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In 1969 the US television networks were shaken to their core and beaten about the neck and lungs until they coughed up flakes of matter; the Federal Communications Commission deemed that ABC’s Hot Wheels show – based upon Mattel’s toy vehicles of the same name – was "designed primarily to promote the sale of a sponsor's product, rather than to serve the public by either entertaining or informing it”. The FCC’s reaction was to impose strict regulation on the networks, banning all product-based programs in “the interest of the public”. Out went similar shows including The Adventures Of Johnny The Hoover Vacuum Cleaner Hobbyist, and Fanny The Hostess Twinkies-Loving Cat.

The ruling was to last nearly fifteen years until 1983, when the FCC – possibly swayed by the swaggering movie marketing behemoth that was Star Wars – declared it too broad. It pulled back the covers, and invited product manufacturers and programme makers to leap into bed once again. It was little surprise that Mattel was at the front of the line, sheaths, creams and chocolate bodypaint in hand. Within weeks of the regulations being abolished, Mattel had inked a deal with animation studio Filmation, a company with over 20 years experience in the field (remember Tarzan and Godzilla?). The result was He-Man And The Masters Of The Universe, designed primarily to promote a lacklustre toyline introduced by Mattel some years earlier, but developed in such a fashion as to not make the fact too obvious.

Partly inspired by Conan The Barbarian, the cartoon was as much super-hero nonsense as it was swords and sorcery. It told the tale of the effeminate Prince Adam, for whom flouncy shirts and pink tights were everyday wear. When evil struck – inevitably in the form of the Doctor Doom-inspired Skeletor – Adam bellowed the immortal phrase “By the power of Grayskull!” and was immediately transformed into the bronzed, ripplingly-muscled, scantily-clad, blade-wielding He-Man. The feller had thighs that looked as if they could crush planets. Truly this was the ultimate homo-erotic fantasy.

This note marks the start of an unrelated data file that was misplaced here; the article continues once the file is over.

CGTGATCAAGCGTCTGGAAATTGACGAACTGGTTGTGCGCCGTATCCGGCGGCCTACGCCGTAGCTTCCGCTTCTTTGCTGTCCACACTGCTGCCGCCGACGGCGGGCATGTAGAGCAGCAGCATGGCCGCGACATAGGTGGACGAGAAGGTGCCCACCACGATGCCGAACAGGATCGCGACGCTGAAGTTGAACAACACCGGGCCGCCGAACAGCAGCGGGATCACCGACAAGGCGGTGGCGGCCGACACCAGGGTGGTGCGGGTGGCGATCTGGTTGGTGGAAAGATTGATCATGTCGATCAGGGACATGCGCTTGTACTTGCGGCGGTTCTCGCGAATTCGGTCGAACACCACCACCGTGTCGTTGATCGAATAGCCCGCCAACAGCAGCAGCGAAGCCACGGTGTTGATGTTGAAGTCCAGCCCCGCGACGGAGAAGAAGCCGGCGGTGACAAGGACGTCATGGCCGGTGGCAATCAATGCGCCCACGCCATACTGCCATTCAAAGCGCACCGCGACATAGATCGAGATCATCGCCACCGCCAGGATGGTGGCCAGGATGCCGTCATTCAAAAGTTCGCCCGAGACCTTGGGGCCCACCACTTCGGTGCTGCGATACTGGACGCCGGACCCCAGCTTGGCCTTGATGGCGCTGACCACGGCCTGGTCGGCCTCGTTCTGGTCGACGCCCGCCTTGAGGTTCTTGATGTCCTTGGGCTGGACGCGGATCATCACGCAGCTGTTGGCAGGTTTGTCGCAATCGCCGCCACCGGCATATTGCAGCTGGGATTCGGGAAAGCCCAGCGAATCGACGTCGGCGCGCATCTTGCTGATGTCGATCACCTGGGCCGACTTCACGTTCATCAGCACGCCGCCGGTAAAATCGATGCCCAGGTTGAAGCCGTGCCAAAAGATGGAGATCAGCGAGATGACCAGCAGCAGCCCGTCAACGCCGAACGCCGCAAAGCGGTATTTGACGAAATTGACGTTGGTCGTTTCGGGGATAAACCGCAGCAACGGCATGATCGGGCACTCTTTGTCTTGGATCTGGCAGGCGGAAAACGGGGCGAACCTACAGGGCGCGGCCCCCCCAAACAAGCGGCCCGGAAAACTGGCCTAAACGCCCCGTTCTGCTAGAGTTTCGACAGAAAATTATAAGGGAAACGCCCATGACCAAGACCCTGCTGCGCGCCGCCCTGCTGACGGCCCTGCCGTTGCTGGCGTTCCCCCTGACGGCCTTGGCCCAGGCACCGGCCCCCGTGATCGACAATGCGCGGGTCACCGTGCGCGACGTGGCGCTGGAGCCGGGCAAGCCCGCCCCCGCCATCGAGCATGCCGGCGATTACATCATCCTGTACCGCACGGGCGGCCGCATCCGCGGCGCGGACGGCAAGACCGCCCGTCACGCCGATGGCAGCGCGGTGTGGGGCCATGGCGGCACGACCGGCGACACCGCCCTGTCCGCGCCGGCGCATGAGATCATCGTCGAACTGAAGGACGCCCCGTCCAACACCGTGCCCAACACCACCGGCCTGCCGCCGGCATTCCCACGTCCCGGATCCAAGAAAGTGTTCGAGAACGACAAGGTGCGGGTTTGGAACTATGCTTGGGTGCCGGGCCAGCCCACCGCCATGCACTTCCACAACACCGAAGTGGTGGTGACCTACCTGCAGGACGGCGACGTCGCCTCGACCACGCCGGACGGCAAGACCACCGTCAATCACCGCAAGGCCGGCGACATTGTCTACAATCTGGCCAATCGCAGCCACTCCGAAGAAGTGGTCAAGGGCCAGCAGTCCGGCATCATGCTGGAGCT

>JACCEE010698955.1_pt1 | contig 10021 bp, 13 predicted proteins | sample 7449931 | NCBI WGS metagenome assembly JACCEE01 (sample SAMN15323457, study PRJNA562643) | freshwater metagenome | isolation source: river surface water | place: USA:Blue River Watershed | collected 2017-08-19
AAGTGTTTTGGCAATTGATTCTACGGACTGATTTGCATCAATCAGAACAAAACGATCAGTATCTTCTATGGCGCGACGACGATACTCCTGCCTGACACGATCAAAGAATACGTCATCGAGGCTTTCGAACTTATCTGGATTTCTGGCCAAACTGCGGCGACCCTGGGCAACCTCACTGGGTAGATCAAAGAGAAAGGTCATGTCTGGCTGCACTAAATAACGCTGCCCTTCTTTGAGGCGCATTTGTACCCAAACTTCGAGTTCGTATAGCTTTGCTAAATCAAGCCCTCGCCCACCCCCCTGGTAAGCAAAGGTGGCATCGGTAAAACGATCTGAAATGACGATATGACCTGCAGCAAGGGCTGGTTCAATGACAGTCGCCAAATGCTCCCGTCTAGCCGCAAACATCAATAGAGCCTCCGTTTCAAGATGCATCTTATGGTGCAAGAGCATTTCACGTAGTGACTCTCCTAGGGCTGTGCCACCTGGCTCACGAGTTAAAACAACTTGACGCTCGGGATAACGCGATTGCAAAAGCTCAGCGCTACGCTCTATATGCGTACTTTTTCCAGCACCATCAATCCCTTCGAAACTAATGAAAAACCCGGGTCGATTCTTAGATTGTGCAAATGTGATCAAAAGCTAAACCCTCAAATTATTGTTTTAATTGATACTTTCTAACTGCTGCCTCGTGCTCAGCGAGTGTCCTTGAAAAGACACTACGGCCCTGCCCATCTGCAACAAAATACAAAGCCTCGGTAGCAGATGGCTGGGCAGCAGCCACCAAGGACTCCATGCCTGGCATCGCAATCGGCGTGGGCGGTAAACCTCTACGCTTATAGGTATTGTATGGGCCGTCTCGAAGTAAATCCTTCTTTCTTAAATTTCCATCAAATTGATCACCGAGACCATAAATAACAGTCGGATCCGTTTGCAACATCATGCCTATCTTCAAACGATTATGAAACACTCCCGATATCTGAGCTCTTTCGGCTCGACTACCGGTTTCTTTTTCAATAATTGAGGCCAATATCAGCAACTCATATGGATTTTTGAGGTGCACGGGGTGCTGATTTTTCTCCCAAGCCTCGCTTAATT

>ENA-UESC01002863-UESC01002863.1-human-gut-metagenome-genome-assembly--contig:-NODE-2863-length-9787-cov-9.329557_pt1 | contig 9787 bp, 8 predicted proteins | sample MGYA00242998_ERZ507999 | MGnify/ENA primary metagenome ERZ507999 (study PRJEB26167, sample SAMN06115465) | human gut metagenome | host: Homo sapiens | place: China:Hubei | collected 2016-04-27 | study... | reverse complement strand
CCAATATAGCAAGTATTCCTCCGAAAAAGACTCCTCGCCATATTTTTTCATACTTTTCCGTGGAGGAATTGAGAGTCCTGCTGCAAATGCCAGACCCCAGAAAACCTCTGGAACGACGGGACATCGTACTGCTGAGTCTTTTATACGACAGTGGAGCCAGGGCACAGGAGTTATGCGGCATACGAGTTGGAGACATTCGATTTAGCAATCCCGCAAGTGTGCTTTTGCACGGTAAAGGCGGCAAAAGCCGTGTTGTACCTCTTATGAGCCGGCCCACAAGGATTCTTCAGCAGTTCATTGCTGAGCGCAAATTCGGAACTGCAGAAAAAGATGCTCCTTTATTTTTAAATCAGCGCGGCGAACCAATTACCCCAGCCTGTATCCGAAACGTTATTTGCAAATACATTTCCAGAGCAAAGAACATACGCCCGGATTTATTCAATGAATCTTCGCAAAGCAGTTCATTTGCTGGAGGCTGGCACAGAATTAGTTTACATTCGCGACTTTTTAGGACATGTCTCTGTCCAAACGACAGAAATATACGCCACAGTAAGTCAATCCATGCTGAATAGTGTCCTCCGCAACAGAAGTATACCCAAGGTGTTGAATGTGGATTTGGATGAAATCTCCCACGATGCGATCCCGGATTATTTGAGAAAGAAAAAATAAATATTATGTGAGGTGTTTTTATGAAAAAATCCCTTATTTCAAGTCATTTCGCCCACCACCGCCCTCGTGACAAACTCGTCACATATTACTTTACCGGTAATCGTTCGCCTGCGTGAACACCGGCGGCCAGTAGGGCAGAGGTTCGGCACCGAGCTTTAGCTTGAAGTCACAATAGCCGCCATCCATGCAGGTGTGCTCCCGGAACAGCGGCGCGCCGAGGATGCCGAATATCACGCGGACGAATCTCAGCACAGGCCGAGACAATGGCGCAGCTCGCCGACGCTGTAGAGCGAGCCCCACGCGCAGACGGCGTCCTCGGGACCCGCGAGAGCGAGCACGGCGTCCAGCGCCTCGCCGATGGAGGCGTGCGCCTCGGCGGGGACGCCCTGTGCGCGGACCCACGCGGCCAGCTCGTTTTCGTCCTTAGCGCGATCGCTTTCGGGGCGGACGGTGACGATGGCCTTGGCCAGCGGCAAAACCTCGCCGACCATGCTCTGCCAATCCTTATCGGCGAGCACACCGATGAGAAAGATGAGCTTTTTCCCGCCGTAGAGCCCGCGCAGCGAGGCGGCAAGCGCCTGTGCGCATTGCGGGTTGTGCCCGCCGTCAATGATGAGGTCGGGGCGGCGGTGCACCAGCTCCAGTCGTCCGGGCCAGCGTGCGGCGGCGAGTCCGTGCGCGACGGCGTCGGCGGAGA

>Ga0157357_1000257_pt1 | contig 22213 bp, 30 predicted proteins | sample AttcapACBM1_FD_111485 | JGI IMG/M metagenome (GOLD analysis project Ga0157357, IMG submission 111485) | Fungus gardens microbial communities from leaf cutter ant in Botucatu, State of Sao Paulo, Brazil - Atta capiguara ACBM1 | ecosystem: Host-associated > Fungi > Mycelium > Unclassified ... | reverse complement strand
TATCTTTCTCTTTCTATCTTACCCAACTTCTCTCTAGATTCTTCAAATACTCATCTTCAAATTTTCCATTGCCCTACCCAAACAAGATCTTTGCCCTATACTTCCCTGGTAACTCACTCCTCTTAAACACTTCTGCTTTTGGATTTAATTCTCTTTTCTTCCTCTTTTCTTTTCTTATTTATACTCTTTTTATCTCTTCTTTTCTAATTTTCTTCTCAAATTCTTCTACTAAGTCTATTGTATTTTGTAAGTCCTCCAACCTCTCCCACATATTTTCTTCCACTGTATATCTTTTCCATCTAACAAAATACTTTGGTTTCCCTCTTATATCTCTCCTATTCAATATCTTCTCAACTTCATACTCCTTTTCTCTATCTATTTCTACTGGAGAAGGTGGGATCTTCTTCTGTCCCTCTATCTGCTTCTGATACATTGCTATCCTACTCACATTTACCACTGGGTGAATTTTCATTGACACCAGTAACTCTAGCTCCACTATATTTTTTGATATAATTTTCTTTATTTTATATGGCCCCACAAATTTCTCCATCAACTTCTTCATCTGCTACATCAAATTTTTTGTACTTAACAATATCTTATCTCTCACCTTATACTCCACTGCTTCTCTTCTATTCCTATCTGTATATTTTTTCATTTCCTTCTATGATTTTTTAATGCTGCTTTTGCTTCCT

Naturally, He-Man was surrounded by potential action figure fodder – both good and bad. On the side of light was the moustachioed Man-At-Arms, friction-powered Yoda-esque wizard Orko, spring-loaded Ram-Man (not, as the name suggests, part-sheep, but instead had springs for legs), and Battle Cat, a ferocious green talking tiger that had its own cowardly alter-ego, Cringer. Skeletor was inevitably backed by the likes of “The sucking Leech”, Stinkor, and Bubblegun’s favourite, the absurdly-named Man-E-Faces, who could change his appearance – albeit not terribly convincingly – by spinning a button on the top of his head. Though dire in the extreme, Masters Of The Universe was a phenomenal success. Kids didn’t seem to care that nobody ever got killed in the land of Eternia, or that He-Man never wielded his sword with lethal force (it would usually be used to deflect laser bolts, or the hilt would be brought down on enemies’ heads); they could make that happen once they got the blister packs open, and the Mattel toy line made a rumoured $1 billion in seven years. It even spawned a dreadful movie (starring Friends’ Courtney Cox and some bloke out of Star Trek Voyager), and a spin-off series focusing on Adam’s sister She-Ra (have you spotted that naming convention yet?).